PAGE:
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What does it do?

Iron supplements are used to treat and prevent some types of anaemia. They increase the amount of iron in your body.

Before you start

  • Tell your doctor if you have liver, kidney, stomach or bowel problems.
  • Tell your doctor if you are pregnant, planning to become pregnant, or breastfeeding.

How should you take it?

Take iron supplements regularly as directed.
Tablet: Swallow whole, with food and a glass of water.
Liquid: Measure carefully with an oral syringe or measuring spoon.

What if you forget a dose?

If it is nearly time for your next dose, skip the missed dose and take your next dose at the usual time. Otherwise, take the missed dose as soon as you remember. Do not take two doses at the same time.

Can you take other medicines?

Some medicines available without a prescription may react with iron supplements including:

  • antacids (e.g. Mylanta®) or supplements containing aluminium (e.g. Alu-Tab®), calcium (e.g. Calci-Tab®), magnesium (e.g. Chelated Magnesium®) or zinc (e.g. Zincaps®) – do not take these within two hours of iron supplements
  • supplements that also contain iron (e.g. Centrum®)

Tell your pharmacist or doctor about all medicines or treatments that you may be taking, including vitamins, herbal products or recreational drugs.

What side effects might you notice?

Side EffectsRecommended action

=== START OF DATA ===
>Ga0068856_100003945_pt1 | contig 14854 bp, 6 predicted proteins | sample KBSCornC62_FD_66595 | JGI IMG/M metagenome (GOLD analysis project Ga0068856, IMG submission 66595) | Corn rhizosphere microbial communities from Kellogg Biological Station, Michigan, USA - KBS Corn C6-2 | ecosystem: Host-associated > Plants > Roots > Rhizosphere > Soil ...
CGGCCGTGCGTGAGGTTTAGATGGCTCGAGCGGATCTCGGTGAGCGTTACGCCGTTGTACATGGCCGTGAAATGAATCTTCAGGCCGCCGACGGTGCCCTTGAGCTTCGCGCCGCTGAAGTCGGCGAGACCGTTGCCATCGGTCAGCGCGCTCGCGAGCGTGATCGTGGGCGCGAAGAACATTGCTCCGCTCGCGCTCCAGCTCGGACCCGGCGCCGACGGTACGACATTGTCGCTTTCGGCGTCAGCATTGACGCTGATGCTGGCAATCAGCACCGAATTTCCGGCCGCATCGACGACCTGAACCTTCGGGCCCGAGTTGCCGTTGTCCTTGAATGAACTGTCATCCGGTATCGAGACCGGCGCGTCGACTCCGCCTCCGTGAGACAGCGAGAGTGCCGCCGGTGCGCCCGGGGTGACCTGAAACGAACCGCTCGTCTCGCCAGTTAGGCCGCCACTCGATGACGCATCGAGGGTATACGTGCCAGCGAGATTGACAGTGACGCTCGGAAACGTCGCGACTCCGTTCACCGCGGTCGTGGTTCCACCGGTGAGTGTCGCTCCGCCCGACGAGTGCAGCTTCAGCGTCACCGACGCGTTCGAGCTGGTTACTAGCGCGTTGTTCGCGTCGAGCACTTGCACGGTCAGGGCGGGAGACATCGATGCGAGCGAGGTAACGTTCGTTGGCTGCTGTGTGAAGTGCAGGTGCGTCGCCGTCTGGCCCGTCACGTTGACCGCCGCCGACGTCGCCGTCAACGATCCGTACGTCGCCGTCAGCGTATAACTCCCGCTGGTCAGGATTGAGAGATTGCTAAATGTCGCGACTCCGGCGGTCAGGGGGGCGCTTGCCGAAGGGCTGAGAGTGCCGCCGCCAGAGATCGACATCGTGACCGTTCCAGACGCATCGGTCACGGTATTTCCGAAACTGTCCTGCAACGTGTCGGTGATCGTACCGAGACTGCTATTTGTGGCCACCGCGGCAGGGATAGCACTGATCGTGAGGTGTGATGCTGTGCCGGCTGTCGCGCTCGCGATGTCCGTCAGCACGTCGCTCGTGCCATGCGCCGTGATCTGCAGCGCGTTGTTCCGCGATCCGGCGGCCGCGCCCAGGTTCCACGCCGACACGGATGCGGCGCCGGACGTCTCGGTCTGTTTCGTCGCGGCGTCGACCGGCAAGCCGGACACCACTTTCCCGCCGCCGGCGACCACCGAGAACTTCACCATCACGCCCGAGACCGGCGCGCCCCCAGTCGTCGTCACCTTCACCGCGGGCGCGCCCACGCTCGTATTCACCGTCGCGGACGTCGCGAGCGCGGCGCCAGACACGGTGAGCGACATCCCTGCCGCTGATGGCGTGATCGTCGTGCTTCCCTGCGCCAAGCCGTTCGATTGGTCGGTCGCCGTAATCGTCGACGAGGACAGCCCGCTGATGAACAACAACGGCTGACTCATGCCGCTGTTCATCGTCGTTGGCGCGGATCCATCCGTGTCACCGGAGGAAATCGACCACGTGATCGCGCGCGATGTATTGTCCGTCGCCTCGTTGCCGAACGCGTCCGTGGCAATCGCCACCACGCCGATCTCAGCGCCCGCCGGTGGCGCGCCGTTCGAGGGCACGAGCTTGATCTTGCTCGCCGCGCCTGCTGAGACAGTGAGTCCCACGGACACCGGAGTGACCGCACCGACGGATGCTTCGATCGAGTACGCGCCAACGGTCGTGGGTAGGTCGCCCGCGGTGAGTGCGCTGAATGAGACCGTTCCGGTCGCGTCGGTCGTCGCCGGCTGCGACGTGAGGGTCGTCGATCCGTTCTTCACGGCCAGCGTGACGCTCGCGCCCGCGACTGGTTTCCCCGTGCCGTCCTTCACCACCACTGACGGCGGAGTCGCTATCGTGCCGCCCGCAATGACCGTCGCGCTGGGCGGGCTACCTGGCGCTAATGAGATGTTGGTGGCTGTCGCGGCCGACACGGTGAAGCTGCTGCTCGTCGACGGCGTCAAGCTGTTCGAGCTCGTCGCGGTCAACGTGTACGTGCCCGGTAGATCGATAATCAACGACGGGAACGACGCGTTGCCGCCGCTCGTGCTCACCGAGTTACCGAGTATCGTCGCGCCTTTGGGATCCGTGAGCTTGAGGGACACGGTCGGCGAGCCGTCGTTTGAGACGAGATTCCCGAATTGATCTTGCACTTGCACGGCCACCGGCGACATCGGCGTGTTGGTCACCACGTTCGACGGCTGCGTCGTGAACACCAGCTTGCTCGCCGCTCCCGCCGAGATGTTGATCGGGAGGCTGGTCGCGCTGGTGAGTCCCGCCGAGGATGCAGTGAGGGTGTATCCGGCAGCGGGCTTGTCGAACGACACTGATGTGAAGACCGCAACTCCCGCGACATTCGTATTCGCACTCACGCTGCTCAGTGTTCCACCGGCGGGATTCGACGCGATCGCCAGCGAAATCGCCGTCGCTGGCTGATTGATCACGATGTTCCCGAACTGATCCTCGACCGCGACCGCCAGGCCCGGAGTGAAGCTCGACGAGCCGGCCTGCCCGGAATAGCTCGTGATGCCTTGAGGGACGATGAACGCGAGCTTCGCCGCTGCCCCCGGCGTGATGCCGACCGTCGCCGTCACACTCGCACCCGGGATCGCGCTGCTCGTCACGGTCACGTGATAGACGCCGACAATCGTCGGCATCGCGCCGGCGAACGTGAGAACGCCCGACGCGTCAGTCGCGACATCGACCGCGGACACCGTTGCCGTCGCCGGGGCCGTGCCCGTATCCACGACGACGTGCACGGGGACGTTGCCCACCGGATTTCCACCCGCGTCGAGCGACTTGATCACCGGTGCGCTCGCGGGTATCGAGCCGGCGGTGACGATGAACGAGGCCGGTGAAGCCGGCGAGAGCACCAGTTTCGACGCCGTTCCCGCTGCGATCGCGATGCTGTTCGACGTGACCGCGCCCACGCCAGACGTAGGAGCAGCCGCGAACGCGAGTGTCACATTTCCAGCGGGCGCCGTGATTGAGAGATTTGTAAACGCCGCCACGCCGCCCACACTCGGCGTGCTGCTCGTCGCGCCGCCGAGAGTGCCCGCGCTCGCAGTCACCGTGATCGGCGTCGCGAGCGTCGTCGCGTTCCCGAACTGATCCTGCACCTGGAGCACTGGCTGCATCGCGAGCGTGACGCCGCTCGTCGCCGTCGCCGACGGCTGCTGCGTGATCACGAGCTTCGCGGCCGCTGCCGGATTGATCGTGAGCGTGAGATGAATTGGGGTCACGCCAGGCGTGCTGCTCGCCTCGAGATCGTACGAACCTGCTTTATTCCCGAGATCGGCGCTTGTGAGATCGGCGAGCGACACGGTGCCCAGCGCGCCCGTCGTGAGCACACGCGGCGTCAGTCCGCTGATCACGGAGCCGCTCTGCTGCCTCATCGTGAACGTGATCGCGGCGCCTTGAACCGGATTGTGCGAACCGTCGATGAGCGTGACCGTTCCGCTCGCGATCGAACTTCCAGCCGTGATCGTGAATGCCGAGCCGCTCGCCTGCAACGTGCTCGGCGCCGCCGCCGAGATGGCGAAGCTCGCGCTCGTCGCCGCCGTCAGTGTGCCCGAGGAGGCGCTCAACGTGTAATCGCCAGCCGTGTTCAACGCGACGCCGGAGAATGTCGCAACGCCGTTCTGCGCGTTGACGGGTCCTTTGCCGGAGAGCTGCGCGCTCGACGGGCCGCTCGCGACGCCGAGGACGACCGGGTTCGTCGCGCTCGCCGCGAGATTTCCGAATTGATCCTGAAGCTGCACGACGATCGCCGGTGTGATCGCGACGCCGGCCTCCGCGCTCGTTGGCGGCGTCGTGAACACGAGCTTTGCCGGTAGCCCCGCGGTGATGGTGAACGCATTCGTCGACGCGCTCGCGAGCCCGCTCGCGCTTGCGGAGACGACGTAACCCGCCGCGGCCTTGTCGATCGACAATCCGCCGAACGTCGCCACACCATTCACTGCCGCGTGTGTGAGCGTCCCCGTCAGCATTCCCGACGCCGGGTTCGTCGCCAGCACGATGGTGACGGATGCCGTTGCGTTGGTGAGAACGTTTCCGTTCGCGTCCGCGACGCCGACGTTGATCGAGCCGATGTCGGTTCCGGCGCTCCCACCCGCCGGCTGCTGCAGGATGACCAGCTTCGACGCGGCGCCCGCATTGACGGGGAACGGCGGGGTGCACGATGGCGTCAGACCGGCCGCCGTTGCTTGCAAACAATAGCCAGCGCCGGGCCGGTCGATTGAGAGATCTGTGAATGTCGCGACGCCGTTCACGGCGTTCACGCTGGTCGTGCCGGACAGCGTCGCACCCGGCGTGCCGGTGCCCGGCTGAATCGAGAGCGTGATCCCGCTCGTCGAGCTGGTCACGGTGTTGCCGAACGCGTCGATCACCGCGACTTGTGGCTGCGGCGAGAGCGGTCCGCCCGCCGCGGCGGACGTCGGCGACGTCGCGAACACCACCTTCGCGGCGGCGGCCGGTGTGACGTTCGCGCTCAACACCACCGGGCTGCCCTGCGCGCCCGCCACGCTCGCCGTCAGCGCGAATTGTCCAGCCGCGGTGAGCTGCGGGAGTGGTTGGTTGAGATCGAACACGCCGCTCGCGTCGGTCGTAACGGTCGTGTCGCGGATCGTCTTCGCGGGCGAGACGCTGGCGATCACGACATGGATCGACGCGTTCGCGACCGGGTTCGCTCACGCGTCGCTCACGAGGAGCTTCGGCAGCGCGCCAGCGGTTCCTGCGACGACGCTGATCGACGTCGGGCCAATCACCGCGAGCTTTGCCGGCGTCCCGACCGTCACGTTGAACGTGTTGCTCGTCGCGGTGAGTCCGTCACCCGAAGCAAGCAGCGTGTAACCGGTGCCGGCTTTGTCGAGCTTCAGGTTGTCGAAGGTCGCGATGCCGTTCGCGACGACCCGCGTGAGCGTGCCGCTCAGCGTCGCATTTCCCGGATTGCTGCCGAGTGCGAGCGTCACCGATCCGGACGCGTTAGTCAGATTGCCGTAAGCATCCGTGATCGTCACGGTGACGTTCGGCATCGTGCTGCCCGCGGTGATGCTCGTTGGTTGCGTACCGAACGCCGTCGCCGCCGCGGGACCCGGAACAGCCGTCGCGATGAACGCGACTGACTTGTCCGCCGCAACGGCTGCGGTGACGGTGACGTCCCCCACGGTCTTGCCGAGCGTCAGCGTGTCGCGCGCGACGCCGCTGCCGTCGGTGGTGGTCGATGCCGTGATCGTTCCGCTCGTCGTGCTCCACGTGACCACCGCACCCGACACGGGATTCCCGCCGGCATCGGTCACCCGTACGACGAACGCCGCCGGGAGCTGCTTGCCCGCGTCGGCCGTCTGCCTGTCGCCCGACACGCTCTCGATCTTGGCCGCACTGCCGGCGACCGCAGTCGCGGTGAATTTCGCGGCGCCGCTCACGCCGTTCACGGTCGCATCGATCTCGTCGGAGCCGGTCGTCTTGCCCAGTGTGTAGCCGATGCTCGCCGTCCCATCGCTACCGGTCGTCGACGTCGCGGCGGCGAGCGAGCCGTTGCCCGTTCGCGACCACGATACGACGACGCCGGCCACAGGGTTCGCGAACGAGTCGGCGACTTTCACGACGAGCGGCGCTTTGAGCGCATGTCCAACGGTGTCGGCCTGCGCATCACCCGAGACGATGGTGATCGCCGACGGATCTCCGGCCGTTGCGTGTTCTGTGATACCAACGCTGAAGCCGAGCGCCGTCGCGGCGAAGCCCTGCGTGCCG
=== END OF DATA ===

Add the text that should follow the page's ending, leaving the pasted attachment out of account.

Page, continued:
Nausea, constipation, diarrhoea

Tell your doctor if troublesome

Staining of the teeth (with the liquid)

Place the liquid on the back of the tongue with a dropper; use a straw; or brush your teeth after each dose

If you notice any other effects, discuss them with your doctor or pharmacist.

Other information:

  • Iron supplements may darken your bowel motions. This is common and usually nothing to worry about, but can also be a sign of bleeding – discuss with your doctor.
  • Iron supplements are also known as ferrous fumarate or ferrous sulfate.

This leaflet contains important, but not all, information about this medicine.

Prepared by the MyMedicines Committee at Christchurch Hospital, Te Whatu Ora - Waitaha, New Zealand. March 2023

For more general information about this sheet and its contents, see: What does a My Medicines sheet cover?

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About My Medicines

My Medicines Patient Information Leaflets (PILs) contain important, but not all, information about the medicines they describe.

For more information about the sheets, see: What does a My Medicines sheet cover?

My Medicines is developed by a team at Te Whatu Ora – Waitaha. Our team is made up of doctors, pharmacists, and a non-medical person to help us keep to plain language. We also discuss our information with specialist health professionals or groups when needed